System Administration Policies

In addition to determining policies for users, you must have some defined policies for system administrators. There must be a procedure for adding users, removing users, dealing with security issues, changing any system, and so on. There must also be procedures for handling any deviation.

New Employees

When a new employee is hired, the system administration policy must define specific steps to safeguard company security. New employees must be given access to the resources and applications their job functions require. The granting of that access must be documented (possibly in a log). It is also critical that each new employee receive a copy of the company’s computer security/acceptable use policies and sign a document acknowledging receipt of such.

Before a new employee starts to work, the IT department (specifically network administration) should receive a written request from the business unit for which that person will be working. That request should specify exactly what resources this user will need and when will start. It should also have the signature of someone in the business unit with authority to approve such a request. Then, the person who is managing network administration or network security should approve and sign the request. After you have implemented the new user on the system with the appropriate rights, you can file a copy of the request.

Leaving Employees

When an employee leaves, it is critical to make sure all logins are terminated and all access to all systems is discontinued immediately. Unfortunately, this is an area of security that many organisations do not give enough attention to. It is imperative to have all of the former employee’s access shut down on his last day of work. This includes physical access to the building. If a former employee has keys and is displeased, nothing can stop him from returning to steal or vandalize computer equipment. When an employee leaves the company, you should ensure that on his last day the following actions take place:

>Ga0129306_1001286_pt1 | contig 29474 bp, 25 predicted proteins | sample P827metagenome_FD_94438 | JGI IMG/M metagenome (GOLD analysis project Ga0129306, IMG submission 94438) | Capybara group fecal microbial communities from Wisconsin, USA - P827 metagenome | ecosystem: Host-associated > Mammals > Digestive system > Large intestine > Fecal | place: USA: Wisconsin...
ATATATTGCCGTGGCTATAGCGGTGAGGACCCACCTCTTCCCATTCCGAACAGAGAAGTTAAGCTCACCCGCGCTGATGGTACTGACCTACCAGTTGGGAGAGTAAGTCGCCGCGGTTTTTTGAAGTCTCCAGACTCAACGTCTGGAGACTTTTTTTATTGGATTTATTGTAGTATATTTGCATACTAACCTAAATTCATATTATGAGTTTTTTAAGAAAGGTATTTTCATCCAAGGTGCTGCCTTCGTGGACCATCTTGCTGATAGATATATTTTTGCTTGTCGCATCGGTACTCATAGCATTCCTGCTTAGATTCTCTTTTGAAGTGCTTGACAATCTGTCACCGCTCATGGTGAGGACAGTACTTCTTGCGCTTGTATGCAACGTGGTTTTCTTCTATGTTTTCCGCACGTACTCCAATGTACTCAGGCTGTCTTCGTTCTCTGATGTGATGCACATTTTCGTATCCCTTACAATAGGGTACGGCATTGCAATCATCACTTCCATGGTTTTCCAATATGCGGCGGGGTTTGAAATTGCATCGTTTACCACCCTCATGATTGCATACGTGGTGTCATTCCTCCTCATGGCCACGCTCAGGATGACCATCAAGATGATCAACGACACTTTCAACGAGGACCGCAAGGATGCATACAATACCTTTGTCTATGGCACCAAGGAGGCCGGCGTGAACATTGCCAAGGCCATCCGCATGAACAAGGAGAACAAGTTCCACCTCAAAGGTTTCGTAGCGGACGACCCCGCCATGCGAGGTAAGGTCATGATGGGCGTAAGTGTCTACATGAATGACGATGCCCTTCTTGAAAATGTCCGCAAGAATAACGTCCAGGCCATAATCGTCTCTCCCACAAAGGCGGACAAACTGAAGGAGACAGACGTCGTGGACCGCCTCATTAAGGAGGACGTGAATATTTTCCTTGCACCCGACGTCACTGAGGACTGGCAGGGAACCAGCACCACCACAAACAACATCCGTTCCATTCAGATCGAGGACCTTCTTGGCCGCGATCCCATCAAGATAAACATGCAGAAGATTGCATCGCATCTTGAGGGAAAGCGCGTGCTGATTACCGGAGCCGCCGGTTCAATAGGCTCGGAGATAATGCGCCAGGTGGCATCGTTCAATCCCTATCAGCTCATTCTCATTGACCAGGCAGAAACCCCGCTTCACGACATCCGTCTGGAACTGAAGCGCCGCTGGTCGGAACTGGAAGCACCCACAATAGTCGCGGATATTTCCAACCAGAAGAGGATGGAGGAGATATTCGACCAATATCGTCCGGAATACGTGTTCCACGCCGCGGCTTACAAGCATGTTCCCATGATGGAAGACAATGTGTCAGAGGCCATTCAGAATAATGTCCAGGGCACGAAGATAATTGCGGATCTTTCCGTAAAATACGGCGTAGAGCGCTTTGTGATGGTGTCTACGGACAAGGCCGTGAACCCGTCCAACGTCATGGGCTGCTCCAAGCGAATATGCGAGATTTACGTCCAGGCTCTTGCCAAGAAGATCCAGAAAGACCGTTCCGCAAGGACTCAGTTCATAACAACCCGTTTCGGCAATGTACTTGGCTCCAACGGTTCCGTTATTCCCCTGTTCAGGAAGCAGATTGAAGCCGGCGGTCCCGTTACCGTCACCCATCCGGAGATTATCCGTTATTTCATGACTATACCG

• All logon accounts to any server, VPN, network, or other resources are disabled.

  • All keys to the facility are returned.

  • All accounts for e-mail, Internet access, wireless Internet, cell phones, etc., are shut off.

  • Any accounts for mainframe resources are cancelled.

  • The employee’s workstation hard drive is searched.

The last item might seem odd. However, if an employee was gathering data to take with him (proprietary company data) or conducting any other improper activities, you need to find out right away. If you do see any evidence of any such activity, you need to secure that workstation and keep it for evidence in any civil or criminal proceedings.

All of this might seem a bit extreme for some people. It is true that with the vast majority of exiting employees, you will have no issues of concern. However, if you do not make it a habit of securing an employee’s access when he departs, you will eventually have an unfortunate situation that could have been easily avoided.

Change Requests

The nature of IT is change. Not only end users come and go, but requirements change frequently. Business units request access to different resources, server administrators upgrade software and hardware, application developers install new software, web developers change the website, and so on. Change is occurring all of the time. Therefore, it is important to have a change control process. This process not only makes the change run smoothly but also allows the IT security personnel to examine the change for any potential security problems before it is implemented. A change control request should go through the following steps:

  • An appropriate manager within the business unit signs the request, signifying approval.

  • The appropriate IT unit (database administration, network administrator, e-mail administrator, and so on) verifies that the request is one they can fulfil (from both a technological and a budgetary/business perspective).

  • The IT security unit verifies that this change will not cause any security problems.

  • The appropriate IT unit formulates a plan to implement the change and a plan to roll back the change in the event of some failure.

  • The date and time for the change is scheduled, and all relevant parties are notified.

Your change control process might not be identical to this one; in fact, yours might be much more specific. However, the key to remember is that in order for your network to be secure, you simply cannot have changes happening without some process for examining their impact prior to implementing them.

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